Explorers of the Nile: The Triumph and Tragedy of a Great Victorian Adventure
Reviewed by Eamonn Gearon

Explorers of the Nile: The Triumph and Tragedy of a Great Victorian Adventure.
by Tim Jeal. Faber and Faber, 2011. 528 pp, ISBN 978-0571249756. £25.00.

In a previous work—Stanley: The Impossible Life of Africa’s Greatest Explorer (2007)—Tim Jeal demonstrated his ability to produce a fresh study of an ostensibly well-known story. Stanley was a tightly written and engaging example of non-fiction at its best. In Explorers of the Nile: The Triumph and Tragedy of a Great Victorian Adventure, Jeal has repeated his earlier achievement, even more successfully. Here, the story of 19th-century European exploration in Africa is written with such verve that readers can race through its more than 500 pages as easily as though they were handling a magazine.

As remarkable as it seems today, in 1850 the source of the River Nile remained unknown to Europeans. This ignorance, which likewise troubled Ptolemy in the 2nd century, proved irksome to the Victorians, who found themselves better placed than their forebears to do something about abolishing this gap in geographical knowledge. The journe towards wisdom was by no means an easy one, with local conflicts, gross geographical obstacles, adverse climatic conditions—both sweltering summers and rainy seasons—and attendant tropical diseases killing off most of those who set off to search for the Nile’s source.

While the main thrust of Jeal’s story may be the rivalry between Richard Burton and John Hanning Speke, he also allots room to other imperial greats of geographical and other exploration. These include Samuel Baker, David Livingstone, Henry Morton Stanley, Mungo Park, Richard Lemon Lander and Alexine Tinné.

The rivalry between Burton and Speke is sure to be familiar to ASTENE members, who may already find themselves in the camp of one or the other of the two men. Regardless of any imagined familiarity with the material, there is much in Jeal’s account that will appeal, not least the first full-throated defence of Speke for a generation or more.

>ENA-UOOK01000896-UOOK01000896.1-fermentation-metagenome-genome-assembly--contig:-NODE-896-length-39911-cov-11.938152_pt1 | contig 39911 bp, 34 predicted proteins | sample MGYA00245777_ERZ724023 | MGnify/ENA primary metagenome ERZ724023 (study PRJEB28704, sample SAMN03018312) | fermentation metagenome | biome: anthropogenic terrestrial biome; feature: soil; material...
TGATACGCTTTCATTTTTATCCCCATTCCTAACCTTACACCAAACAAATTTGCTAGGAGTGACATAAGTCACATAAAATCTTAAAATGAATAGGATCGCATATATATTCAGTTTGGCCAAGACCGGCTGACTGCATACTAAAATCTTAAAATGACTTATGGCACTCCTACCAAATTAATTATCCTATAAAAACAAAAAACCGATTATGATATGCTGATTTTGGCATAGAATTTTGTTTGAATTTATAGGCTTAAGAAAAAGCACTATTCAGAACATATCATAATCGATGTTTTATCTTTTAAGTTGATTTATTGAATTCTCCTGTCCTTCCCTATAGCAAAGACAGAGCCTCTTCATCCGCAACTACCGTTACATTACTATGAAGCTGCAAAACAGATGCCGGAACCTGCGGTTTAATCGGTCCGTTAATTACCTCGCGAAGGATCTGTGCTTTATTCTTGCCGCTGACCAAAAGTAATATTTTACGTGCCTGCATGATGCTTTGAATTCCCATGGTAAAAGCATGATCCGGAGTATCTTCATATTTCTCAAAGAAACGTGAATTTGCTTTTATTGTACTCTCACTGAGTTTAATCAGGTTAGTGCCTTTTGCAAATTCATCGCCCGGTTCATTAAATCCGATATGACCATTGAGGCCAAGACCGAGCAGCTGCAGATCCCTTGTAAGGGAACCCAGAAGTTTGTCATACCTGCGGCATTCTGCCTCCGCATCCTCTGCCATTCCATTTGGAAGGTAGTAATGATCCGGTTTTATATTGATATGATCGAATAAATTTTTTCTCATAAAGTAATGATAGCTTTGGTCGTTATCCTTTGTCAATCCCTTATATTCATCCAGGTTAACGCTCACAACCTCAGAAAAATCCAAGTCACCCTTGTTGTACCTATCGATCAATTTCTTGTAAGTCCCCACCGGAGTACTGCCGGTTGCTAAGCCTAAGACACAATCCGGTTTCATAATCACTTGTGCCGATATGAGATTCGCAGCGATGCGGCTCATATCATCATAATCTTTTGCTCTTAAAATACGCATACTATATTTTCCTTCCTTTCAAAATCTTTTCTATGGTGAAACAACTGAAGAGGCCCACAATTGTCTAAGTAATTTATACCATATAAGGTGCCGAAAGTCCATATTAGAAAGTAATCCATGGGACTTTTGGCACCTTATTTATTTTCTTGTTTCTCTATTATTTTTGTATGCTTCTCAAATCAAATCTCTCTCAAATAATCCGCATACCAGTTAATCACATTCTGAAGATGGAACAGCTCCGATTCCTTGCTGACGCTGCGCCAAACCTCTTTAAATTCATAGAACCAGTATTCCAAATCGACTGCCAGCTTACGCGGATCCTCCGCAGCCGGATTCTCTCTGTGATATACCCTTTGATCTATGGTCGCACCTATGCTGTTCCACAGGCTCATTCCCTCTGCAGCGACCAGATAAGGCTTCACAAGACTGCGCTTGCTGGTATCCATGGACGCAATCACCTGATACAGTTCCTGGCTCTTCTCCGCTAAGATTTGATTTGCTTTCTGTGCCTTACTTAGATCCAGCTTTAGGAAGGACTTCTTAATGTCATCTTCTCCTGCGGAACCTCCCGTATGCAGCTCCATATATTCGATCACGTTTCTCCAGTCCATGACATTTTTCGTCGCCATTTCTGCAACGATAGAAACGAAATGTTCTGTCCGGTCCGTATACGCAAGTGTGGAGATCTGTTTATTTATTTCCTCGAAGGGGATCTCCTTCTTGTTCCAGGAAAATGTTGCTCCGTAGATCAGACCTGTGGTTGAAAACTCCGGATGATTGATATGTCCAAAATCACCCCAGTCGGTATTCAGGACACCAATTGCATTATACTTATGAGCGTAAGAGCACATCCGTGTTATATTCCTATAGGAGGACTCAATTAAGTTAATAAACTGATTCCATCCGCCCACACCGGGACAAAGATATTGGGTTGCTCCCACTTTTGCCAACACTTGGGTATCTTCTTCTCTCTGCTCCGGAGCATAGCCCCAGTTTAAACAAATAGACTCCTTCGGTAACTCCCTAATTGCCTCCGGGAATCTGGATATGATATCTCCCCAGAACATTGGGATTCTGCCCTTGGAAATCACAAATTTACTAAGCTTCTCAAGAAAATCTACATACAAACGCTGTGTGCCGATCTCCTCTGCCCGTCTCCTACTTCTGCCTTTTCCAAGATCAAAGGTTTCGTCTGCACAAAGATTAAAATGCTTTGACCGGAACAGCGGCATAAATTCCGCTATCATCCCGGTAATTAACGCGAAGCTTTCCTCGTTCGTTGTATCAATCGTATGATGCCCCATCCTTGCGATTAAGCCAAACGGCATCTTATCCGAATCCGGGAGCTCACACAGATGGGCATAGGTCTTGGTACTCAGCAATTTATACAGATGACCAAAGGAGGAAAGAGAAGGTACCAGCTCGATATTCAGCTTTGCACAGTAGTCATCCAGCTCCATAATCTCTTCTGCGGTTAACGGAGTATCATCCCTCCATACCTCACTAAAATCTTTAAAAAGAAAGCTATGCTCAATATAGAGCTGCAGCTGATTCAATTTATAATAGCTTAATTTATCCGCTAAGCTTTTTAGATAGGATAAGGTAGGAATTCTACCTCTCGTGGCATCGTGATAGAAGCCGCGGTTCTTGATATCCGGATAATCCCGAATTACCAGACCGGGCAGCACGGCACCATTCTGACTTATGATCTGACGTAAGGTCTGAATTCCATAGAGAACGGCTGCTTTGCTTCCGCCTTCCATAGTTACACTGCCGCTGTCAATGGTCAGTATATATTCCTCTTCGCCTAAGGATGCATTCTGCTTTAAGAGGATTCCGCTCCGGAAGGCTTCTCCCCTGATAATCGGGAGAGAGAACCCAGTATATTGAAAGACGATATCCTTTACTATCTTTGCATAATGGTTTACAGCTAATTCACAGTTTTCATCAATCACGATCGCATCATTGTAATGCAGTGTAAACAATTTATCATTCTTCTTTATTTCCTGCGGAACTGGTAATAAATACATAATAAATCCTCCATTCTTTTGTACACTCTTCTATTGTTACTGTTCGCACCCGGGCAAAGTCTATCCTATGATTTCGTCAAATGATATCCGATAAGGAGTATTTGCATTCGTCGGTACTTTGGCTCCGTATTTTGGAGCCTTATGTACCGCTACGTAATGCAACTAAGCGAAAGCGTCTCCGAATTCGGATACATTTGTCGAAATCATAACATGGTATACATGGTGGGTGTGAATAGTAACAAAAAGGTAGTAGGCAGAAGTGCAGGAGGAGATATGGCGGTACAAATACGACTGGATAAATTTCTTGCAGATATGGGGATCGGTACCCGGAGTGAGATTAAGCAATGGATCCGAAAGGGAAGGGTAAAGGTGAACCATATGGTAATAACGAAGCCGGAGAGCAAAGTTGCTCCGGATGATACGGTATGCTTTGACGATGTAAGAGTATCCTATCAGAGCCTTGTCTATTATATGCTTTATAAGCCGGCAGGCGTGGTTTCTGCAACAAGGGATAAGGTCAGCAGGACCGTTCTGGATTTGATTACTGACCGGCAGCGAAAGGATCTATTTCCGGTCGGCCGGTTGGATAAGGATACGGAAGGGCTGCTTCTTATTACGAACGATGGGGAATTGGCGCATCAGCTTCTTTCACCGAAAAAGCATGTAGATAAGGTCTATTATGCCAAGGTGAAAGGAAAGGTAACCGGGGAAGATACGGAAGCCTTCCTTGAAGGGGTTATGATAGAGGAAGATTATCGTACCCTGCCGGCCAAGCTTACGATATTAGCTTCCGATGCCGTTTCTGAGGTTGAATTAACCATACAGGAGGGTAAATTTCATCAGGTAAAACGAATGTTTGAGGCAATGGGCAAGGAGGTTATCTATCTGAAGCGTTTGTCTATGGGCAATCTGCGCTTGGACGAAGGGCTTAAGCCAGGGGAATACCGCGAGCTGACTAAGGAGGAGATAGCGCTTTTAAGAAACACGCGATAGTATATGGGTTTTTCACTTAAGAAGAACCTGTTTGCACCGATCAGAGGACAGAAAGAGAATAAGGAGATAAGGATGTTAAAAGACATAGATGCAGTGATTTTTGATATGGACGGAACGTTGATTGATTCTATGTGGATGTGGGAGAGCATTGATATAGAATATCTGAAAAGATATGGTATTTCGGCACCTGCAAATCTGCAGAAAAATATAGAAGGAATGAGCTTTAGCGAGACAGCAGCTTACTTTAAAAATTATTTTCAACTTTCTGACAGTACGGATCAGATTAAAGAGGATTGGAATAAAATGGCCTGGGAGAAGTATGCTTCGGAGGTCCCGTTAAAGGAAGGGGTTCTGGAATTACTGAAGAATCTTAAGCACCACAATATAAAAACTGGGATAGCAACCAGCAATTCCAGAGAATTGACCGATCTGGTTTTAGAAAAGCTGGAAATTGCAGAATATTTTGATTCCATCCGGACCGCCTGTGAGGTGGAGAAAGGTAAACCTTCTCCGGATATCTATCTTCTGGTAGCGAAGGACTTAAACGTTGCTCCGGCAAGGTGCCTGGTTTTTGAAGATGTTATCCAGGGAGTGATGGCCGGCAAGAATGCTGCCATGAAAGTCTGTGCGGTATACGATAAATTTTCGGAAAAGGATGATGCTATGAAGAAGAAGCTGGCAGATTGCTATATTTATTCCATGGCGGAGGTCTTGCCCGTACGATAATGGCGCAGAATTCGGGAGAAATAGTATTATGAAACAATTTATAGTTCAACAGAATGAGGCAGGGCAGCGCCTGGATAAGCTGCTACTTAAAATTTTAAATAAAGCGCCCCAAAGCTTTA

Explorers of the Nile The shooting accident that saw the death of Speke in advance of his public debate with Burton as to the route of the Nile was tragic; the behaviour of Burton in its wake was unforgivable. The passage of time and his other achievements do not exculpate Burton’s guilt in spreading the rumour that Speke had committed suicide, which suggestion was far more disgraceful then than it might be today. Had Speke lived, it is not clear that he would have convinced the world that he was right about the source of the Nile. After his death he had no chance against the publicityhungry machine that Burton drove through Victorian London and beyond. Burton seemed to relish the free hand fate ha dealt him, never passing up an opportunity to speak ill of Speke.
In 1886, two years after Speke’s death, a granite obelisk was erected in Hyde Park, with the rather insipid inscription: ‘In memory of Speke, Victoria Nyanza and the Nile 1864’. While not carved in granite, Jeal’s book is in many ways a more fitting memorial, and one upon which, one hopes, more readers will cast their eyes, rather than passing by the stone in Hyde Park.

Eamonn Gearon